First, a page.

When undertaking regeneration projects, many developers can be met with push-back from local communities looking to preserve the heritage of the area. However, one way to overcome any possible grievances is by embracing collaboration.

Northallerton is a historic market town dating back to the 12th century with distinctive regional characteristics. In order to ensure the most positive outcome for the people of Northallerton, and that the finished project would be in keeping with the town’s built environment, THP took a collaborative design approach.

Working closely with a diverse range of stakeholders with intimate understandings of Northallerton, including the local authority and Historic England, this approach meant THP was able to create a functional and unique working environment. Designs not only maintained the integrity of the original development, they ensured sustainability and a positive environmental impact were integral to Treadmills from the onset.

HMP Northallerton in 2017, pre-redevelopment

Combining conservation and sustainability

One of the most common barriers in regeneration projects is managing to preserve historic elements while bringing it up to modern, sustainable building standards. There are often unexpected challenges which arise, and the best way to overcome them is by taking a flexible and adaptive design approach.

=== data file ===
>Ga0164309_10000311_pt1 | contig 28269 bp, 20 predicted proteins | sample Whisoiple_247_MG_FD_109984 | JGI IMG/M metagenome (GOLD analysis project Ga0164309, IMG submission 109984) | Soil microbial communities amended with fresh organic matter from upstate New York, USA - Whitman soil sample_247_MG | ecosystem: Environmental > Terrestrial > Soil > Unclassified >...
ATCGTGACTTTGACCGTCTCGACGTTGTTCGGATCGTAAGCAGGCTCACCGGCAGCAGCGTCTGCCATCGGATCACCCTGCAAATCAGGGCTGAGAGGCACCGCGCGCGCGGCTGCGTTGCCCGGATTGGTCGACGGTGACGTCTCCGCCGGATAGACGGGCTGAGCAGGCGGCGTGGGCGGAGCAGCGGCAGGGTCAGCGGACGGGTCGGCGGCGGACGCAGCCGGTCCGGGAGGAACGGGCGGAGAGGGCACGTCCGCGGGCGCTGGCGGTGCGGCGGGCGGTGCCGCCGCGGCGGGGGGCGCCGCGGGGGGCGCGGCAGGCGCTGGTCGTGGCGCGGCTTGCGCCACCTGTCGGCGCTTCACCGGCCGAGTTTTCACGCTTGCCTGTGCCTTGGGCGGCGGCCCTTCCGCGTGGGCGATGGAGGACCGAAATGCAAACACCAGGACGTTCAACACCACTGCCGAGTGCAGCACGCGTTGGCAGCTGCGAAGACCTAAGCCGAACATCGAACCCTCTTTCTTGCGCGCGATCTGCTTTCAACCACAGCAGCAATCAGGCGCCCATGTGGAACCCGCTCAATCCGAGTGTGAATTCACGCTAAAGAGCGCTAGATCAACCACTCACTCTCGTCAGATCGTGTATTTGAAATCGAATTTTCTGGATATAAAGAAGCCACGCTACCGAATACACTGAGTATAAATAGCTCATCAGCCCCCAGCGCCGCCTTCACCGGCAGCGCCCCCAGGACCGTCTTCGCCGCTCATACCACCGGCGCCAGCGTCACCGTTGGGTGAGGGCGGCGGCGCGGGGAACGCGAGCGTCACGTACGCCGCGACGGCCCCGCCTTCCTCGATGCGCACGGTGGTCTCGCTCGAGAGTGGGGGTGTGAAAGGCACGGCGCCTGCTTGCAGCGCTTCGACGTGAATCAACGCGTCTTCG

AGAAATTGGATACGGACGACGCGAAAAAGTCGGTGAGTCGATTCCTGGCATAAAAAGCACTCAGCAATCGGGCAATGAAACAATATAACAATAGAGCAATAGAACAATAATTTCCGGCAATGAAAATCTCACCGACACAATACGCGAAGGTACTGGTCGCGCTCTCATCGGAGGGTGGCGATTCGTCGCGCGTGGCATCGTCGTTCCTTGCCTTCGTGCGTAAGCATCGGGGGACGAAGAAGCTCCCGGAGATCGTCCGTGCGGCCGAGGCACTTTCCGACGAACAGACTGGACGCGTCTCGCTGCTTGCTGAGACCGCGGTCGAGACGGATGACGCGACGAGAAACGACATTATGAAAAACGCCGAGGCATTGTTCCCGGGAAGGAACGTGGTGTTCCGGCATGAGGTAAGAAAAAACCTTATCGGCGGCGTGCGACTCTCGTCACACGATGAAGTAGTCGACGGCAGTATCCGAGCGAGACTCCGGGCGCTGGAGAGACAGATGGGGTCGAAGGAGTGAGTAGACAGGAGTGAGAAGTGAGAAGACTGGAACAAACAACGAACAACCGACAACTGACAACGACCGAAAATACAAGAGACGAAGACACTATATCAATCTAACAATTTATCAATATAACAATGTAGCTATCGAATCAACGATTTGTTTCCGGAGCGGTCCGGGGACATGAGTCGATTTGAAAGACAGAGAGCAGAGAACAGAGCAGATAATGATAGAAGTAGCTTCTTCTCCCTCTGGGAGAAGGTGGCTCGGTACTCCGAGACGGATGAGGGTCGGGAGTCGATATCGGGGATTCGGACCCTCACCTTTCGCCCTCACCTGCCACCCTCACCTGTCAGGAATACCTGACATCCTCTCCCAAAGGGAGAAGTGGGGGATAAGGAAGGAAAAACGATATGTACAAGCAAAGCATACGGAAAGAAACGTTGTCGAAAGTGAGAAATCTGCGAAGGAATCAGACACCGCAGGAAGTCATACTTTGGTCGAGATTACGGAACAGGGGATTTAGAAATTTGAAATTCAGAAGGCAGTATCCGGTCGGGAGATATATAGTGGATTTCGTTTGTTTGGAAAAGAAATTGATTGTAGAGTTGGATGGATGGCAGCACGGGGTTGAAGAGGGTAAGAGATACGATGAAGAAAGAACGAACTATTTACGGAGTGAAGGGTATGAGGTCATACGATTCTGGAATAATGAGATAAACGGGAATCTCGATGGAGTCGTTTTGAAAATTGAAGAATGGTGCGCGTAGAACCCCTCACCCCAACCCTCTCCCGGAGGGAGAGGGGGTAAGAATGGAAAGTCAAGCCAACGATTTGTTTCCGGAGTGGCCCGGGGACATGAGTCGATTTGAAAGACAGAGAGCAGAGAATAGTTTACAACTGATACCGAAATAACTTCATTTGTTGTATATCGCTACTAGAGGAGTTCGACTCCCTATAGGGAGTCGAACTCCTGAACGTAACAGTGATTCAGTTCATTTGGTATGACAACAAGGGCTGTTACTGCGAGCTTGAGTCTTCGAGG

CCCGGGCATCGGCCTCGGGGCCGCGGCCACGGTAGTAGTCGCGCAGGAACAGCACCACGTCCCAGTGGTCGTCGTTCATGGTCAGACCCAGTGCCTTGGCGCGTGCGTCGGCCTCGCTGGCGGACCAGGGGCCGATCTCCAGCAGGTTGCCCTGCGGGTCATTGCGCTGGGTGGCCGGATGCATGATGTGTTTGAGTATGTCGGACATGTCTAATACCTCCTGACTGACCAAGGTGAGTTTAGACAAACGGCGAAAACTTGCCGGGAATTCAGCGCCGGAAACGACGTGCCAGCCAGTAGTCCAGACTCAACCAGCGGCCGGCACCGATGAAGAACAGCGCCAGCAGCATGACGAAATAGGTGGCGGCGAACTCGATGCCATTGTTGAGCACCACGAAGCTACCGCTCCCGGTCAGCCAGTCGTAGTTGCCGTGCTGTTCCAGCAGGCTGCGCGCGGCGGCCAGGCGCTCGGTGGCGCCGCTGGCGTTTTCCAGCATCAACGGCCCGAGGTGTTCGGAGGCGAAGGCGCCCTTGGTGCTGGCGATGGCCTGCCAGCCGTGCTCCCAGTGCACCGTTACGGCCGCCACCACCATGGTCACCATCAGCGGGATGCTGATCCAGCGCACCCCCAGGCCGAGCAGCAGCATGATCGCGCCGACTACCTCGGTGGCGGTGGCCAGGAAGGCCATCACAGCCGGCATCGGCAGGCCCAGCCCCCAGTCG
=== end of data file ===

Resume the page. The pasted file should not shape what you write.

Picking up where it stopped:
Progress on Treadmills was far from straightforward, with the site struggling to meet contemporary building requirements due to its historic nature. THP went back to the drawing board and adapted the designs to overcome these barriers. The new designs incorporated architectural features such as new staircases and hidden smoke suppression into the heritage asset, updating it without impacting the fabric of the building.

One prime example of this approach was lighting. Due to the site’s former life as a prison, there was a lack of natural light in what had been the cells. In order to brighten up the space THP designed a new glazed roof which also supports a passive natural ventilation strategy. The design included carefully detailed modern opening windows coupled with actuated openings in the roof to create a natural stack effect to ventilate and cool the space. This ensured the maximum amount of light would be brought into the workspaces whilst increasing the building’s energy efficiency.

Beyond bricks and mortar